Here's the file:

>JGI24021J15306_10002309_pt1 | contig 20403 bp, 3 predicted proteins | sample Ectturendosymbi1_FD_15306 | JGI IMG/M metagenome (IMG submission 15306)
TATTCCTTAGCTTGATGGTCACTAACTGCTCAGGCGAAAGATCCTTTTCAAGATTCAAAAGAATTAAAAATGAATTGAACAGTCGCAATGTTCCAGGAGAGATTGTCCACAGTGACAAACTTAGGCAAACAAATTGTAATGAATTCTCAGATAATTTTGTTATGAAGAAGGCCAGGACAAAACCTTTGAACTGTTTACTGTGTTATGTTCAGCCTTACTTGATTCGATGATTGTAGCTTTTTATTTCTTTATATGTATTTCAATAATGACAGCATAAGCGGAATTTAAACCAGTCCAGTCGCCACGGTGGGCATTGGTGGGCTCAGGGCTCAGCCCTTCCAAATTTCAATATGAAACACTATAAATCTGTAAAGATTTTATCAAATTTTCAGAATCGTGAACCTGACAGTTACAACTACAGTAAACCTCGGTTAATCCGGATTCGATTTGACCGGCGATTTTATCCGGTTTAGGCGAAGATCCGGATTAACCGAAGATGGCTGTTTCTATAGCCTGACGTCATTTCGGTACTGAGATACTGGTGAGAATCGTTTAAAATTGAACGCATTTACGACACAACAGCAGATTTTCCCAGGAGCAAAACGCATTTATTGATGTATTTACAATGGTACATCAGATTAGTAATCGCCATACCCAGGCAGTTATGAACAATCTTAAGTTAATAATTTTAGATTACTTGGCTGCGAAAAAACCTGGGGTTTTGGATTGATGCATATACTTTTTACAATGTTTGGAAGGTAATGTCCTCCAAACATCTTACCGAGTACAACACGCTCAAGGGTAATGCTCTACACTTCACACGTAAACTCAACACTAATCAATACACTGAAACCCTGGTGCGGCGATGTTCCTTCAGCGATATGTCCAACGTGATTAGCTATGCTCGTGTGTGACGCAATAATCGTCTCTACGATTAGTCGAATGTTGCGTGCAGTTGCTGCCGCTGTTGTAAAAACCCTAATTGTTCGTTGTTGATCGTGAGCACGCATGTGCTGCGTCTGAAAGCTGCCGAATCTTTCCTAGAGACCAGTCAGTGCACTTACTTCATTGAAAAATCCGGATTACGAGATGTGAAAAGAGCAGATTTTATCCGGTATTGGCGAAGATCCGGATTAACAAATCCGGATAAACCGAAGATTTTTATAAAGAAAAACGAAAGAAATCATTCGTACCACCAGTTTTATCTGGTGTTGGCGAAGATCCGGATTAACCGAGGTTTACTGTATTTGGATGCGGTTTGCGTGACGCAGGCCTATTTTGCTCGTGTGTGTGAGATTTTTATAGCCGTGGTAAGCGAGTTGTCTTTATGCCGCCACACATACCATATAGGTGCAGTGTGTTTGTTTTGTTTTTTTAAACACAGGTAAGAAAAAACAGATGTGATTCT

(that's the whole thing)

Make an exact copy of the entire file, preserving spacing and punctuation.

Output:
>JGI24021J15306_10002309_pt1 | contig 20403 bp, 3 predicted proteins | sample Ectturendosymbi1_FD_15306 | JGI IMG/M metagenome (IMG submission 15306)
TATTCCTTAGCTTGATGGTCACTAACTGCTCAGGCGAAAGATCCTTTTCAAGATTCAAAAGAATTAAAAATGAATTGAACAGTCGCAATGTTCCAGGAGAGATTGTCCACAGTGACAAACTTAGGCAAACAAATTGTAATGAATTCTCAGATAATTTTGTTATGAAGAAGGCCAGGACAAAACCTTTGAACTGTTTACTGTGTTATGTTCAGCCTTACTTGATTCGATGATTGTAGCTTTTTATTTCTTTATATGTATTTCAATAATGACAGCATAAGCGGAATTTAAACCAGTCCAGTCGCCACGGTGGGCATTGGTGGGCTCAGGGCTCAGCCCTTCCAAATTTCAATATGAAACACTATAAATCTGTAAAGATTTTATCAAATTTTCAGAATCGTGAACCTGACAGTTACAACTACAGTAAACCTCGGTTAATCCGGATTCGATTTGACCGGCGATTTTATCCGGTTTAGGCGAAGATCCGGATTAACCGAAGATGGCTGTTTCTATAGCCTGACGTCATTTCGGTACTGAGATACTGGTGAGAATCGTTTAAAATTGAACGCATTTACGACACAACAGCAGATTTTCCCAGGAGCAAAACGCATTTATTGATGTATTTACAATGGTACATCAGATTAGTAATCGCCATACCCAGGCAGTTATGAACAATCTTAAGTTAATAATTTTAGATTACTTGGCTGCGAAAAAACCTGGGGTTTTGGATTGATGCATATACTTTTTACAATGTTTGGAAGGTAATGTCCTCCAAACATCTTACCGAGTACAACACGCTCAAGGGTAATGCTCTACACTTCACACGTAAACTCAACACTAATCAATACACTGAAACCCTGGTGCGGCGATGTTCCTTCAGCGATATGTCCAACGTGATTAGCTATGCTCGTGTGTGACGCAATAATCGTCTCTACGATTAGTCGAATGTTGCGTGCAGTTGCTGCCGCTGTTGTAAAAACCCTAATTGTTCGTTGTTGATCGTGAGCACGCATGTGCTGCGTCTGAAAGCTGCCGAATCTTTCCTAGAGACCAGTCAGTGCACTTACTTCATTGAAAAATCCGGATTACGAGATGTGAAAAGAGCAGATTTTATCCGGTATTGGCGAAGATCCGGATTAACAAATCCGGATAAACCGAAGATTTTTATAAAGAAAAACGAAAGAAATCATTCGTACCACCAGTTTTATCTGGTGTTGGCGAAGATCCGGATTAACCGAGGTTTACTGTATTTGGATGCGGTTTGCGTGACGCAGGCCTATTTTGCTCGTGTGTGTGAGATTTTTATAGCCGTGGTAAGCGAGTTGTCTTTATGCCGCCACACATACCATATAGGTGCAGTGTGTTTGTTTTGTTTTTTTAAACACAGGTAAGAAAAAACAGATGTGATTCT